Describe yourself in three words

Collaborative, open-minded, community-driven.

What are you reading (or listening to on your mobile device)?

I just started "The Chosen and the Beautiful" by Nghi Vo, one of the books from the Autumn 2021 we reads collection: I'm also reading "Knowledge Justice" edited by Sofia Y. Leung and Jorge R. López-McKnight, "Complaint" by Sara Ahmed, and "Dismantling Deficit Thinking in Academic Libraries" by Chelsea Heinbach, Rosan Mitola, and Erin Rinto.

Describe ACRL in three words:

Participatory, community, learning.

What do you value about ACRL?

My primary engagement with ACRL has been through participating in the Residency Interest Group (RIG) as a member, team lead, and convener. In my experience, RIG has been a space for creativity, peer mentorship, empathetic leadership, collaboration, problem solving, and equity-informed work. I'm continuously inspired by my RIG colleagues who lead from where they are to collaboratively address the changing needs of library residents. In the last few years, residents have run privacy-informed mentorship discussions, published an open letter to administrators and program coordinators to address the impact of the COVID-19 pandemic on residents, created a Diversity Residency Toolkit, and developed more transparent processes for leadership recruitment. All of these initiatives center the resident and honor the complex realities of what it means to be an employee in a term-limited position, especially for those with marginalized identities. This work is hard and it's better because we do it together.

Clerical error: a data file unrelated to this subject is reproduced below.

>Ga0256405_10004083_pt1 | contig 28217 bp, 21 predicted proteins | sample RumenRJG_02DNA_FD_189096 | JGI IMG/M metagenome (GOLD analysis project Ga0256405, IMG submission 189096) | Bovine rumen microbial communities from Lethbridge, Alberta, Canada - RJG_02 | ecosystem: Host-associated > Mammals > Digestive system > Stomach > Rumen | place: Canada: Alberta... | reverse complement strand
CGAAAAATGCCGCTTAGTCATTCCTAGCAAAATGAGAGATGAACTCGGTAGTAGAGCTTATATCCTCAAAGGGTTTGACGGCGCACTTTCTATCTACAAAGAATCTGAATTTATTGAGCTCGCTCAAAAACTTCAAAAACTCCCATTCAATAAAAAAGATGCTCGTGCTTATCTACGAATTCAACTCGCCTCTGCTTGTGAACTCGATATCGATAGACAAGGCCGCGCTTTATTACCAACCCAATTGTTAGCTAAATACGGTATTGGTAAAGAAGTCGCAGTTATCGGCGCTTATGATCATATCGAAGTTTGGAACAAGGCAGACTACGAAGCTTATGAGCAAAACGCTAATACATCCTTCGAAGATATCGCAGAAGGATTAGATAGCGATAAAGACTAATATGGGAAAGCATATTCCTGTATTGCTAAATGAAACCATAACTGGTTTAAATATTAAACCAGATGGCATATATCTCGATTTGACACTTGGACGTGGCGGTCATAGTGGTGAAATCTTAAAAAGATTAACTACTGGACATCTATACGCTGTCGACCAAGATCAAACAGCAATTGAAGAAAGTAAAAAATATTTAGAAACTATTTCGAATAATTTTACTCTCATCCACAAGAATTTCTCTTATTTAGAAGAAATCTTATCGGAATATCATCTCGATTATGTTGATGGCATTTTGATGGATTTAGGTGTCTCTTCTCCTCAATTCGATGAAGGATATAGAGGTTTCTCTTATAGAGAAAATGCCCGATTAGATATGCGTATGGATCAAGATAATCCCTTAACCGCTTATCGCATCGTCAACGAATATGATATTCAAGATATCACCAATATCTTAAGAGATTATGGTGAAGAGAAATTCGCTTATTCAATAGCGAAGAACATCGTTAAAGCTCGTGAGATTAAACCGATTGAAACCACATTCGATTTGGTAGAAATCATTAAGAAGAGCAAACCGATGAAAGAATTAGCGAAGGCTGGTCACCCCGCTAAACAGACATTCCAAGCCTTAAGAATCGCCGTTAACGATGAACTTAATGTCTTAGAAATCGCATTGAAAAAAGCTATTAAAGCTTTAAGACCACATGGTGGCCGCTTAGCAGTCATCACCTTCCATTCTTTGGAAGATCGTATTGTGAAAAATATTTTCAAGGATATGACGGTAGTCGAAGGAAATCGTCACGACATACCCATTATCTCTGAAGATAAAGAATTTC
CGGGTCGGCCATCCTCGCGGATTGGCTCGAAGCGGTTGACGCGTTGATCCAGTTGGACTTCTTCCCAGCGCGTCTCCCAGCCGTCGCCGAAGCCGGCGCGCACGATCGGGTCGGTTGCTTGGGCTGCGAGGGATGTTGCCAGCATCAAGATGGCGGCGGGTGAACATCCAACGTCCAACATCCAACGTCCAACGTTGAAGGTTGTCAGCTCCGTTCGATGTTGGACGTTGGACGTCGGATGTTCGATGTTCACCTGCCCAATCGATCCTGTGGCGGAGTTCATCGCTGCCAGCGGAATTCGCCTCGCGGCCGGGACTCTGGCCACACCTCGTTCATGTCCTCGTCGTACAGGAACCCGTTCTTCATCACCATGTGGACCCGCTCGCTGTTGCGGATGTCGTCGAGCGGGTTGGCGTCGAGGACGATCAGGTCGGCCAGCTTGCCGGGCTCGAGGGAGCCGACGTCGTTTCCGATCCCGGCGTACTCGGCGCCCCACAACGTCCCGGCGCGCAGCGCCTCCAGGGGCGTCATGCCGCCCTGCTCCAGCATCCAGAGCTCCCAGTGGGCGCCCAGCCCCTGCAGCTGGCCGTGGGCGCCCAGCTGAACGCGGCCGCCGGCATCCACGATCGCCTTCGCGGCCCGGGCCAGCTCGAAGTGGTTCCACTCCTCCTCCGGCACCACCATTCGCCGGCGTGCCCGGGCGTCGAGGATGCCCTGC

What do you as an academic librarian contribute to your campus?

I work to strengthen and develop our instruction program through the lenses of equity and open education. I started this newly-created position at the end of July 2021, so I still feel like I'm figuring it out as I go. I believe that education can be liberatory, informed by critical and feminist pedagogies, so I strive to create inclusive learning environments for diverse learners who feel supported to challenge and critique our information systems as they exist.

In your own words

As an early career and resident librarian, I felt a lot of pressure to be a good librarian to prove my worth and land a permanent job. As I transition towards being a midcareer librarian, I'm actively trying to be a "bad librarian" as Fobazi Ettarh conceptualizes it; one that avoids vocational awe, job creep, and burnout. I want to be an academic librarian during my work hours, so I can figure out how to be a better person on my own time.


Title:Equity and Open Education Librarian

Workplace:West Virginia University

Location:Morgantown, West Virginia